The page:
Robotsradiowaves

For decades, radio frequency (RF) identification has been used to track everything from library books to pets. RF identification systems have two main components: a reader and a tag. The tag is a tiny computer chip that gets attached to — or, in the case of pets, implanted in — the item to be tracked. The reader then emits an RF signal, which gets modulated by the tag and reflected back to the reader.

At some point in your life, you’ve probably used a combination of sight and touch to find something hidden beneath your couch cushions. And for a while now, robotics researchers have tried to give their creations that same capability.

Ideology

MIT researchers developed a picking robot that combines vision with radio frequency (RF) sensing to find and grasp objects, even if they’re hidden from view. The technology could aid fulfillment in e-commerce warehouses.

The robot initiates the seek-and-pluck process by pinging the target object’s RF tag for a sense of its whereabouts. “It starts by using RF to focus the attention of vision,” says Adib. “Then you use vision to navigate fine maneuvers.”  

The technology behind it!

RF Grasp proved its efficiency in a battery of tests. Compared to a similar robot equipped with only a camera, RF Grasp was able to pinpoint and grab its target object with about half as much total movement. “RF is such a different sensing modality than vision,” says Rodriguez. “It would be a mistake not to explore what RF can do.”

                                                                                       

Working

The reflected signal provides information about the location and identity of the tagged item. The technology has gained popularity in retail supply chains — Japan aims to use RF tracking for nearly all retail purchases in a matter of years. The researchers realized this profusion of RF could be a boon for robots, giving them another mode of perception. “The robot has to decide, at each point in time, which of these streams is more important to think about,” says Boroushaki. “It’s not just eye-hand coordination, it’s RF-eye-hand coordination. So, the problem gets very complicated.”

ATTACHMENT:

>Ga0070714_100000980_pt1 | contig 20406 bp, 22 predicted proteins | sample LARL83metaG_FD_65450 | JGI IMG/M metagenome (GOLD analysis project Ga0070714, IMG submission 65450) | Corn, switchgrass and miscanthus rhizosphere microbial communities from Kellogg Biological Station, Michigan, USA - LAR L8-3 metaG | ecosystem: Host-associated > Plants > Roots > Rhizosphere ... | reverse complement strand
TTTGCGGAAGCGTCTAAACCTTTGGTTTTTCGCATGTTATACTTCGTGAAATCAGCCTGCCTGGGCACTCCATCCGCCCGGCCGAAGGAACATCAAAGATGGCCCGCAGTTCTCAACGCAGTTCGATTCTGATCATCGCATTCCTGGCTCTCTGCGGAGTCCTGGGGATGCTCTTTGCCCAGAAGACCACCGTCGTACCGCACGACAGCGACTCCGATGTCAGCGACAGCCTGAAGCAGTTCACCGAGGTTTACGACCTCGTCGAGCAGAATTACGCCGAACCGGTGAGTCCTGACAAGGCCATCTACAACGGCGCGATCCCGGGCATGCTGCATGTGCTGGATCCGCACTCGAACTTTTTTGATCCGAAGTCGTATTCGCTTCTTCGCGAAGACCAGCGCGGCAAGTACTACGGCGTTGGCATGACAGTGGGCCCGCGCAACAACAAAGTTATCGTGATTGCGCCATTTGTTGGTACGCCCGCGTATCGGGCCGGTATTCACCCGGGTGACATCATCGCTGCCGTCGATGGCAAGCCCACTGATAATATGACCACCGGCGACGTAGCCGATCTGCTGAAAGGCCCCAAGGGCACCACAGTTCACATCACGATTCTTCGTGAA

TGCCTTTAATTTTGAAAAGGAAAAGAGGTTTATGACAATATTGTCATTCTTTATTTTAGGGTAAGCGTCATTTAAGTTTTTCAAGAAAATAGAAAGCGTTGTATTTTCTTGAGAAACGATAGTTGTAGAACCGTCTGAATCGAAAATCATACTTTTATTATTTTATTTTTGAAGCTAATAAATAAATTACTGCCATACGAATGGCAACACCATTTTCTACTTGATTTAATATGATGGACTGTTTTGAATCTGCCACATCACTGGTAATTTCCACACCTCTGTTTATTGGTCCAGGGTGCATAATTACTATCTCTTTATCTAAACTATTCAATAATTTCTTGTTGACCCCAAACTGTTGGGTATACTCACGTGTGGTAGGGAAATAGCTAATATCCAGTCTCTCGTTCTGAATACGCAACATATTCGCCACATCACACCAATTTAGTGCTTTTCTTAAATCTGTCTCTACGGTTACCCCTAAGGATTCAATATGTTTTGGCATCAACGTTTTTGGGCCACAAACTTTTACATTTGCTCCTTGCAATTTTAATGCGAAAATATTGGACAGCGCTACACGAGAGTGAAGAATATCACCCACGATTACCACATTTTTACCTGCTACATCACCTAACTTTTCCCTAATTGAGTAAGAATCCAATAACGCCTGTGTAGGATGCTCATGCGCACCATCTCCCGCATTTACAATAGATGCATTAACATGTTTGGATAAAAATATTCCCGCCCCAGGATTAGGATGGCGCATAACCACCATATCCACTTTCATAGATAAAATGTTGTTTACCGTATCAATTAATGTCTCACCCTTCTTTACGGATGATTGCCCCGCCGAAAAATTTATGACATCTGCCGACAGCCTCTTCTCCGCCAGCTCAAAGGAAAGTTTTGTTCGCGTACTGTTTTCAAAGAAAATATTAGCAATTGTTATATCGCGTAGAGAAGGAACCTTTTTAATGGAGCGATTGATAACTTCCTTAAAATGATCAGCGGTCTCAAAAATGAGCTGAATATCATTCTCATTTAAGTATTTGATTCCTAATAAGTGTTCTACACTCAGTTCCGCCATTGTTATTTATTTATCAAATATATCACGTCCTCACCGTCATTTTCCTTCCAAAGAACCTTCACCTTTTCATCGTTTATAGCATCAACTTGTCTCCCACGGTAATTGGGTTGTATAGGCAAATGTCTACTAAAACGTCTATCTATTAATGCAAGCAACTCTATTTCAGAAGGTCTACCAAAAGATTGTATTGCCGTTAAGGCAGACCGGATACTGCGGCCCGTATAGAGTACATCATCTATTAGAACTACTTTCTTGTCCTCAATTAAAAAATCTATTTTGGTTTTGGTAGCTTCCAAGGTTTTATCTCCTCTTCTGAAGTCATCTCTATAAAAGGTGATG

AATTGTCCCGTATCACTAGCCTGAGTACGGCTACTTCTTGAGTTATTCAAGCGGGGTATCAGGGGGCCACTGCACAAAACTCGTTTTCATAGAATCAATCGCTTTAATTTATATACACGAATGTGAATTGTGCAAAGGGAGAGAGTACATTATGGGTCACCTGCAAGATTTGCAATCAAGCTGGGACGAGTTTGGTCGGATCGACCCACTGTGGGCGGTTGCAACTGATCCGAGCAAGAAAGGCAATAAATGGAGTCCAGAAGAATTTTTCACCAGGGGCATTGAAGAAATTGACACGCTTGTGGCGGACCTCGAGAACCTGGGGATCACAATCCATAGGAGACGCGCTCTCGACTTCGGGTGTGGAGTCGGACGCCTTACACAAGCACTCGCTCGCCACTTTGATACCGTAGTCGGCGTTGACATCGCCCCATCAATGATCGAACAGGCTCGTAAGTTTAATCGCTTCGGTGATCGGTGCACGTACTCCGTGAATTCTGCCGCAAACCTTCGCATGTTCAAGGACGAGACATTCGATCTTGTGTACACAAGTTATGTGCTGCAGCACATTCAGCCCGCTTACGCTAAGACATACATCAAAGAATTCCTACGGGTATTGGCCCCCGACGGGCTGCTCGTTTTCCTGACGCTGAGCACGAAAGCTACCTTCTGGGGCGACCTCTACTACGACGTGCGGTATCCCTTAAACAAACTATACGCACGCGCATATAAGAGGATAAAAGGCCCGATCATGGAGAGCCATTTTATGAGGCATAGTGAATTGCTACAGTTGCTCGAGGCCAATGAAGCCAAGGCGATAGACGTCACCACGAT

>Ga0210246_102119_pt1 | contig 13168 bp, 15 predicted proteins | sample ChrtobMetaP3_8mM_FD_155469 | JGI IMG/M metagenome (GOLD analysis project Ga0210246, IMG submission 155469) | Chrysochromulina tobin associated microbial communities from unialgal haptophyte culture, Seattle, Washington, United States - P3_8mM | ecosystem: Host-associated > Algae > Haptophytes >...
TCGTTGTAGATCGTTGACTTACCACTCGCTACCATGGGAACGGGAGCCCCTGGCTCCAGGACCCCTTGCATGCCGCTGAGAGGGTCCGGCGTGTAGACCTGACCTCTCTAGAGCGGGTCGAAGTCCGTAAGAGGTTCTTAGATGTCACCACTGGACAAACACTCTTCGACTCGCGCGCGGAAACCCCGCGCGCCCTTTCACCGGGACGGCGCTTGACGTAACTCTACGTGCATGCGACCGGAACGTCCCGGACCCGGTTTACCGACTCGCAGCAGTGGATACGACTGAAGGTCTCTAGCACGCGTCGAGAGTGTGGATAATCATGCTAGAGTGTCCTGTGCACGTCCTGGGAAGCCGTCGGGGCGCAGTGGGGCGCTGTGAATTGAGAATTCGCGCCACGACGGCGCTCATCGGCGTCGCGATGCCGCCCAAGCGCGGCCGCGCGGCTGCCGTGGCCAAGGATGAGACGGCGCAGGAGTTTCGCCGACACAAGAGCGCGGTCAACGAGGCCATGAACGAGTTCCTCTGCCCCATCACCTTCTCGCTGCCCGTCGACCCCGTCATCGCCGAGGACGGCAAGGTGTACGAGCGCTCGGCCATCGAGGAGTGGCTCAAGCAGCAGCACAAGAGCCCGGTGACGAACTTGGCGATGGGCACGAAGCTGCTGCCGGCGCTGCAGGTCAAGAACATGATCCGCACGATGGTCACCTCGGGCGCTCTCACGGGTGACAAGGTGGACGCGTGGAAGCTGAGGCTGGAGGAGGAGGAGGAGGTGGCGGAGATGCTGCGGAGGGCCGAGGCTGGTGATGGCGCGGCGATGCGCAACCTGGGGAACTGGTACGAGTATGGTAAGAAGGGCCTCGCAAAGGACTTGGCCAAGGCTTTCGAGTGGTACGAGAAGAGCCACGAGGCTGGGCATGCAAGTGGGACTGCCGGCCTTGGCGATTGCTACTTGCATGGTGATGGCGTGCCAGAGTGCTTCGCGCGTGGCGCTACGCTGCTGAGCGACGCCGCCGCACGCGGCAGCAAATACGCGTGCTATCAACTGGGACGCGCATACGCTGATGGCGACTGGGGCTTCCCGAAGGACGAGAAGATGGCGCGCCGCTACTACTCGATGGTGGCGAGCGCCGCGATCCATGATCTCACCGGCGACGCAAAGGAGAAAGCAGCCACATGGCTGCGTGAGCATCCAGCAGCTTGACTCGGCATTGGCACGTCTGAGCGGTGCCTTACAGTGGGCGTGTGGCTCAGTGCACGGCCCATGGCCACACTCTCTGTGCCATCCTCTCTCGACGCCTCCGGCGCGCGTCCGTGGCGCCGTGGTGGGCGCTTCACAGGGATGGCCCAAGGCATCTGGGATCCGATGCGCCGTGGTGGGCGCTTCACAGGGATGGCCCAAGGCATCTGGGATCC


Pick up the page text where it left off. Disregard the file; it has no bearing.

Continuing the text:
Conclusion

In contrast to your typical college robotics undertaking, there is a clear use case for this invention too. The aptly named RF Grasp depends on a wrist-mounted camera and an RF reader to hone in and pick up an object. As long an item has an RF tag on it, the robot can find it, even if it's hidden behind things like wrapping paper. The workforce sees RF Grasp serving to corporations like Amazon additional automate and streamline their warehouses.

I'm a Computer Science graduate, likes to do ordinary work in an extraordinary manner. I'm quite creative, a workaholic. I regularly used analyze new research, development, innovation by tech giants. I'm interested in Machine learning, Data Science along with research work applications on them & solving puzzles, quizzes.

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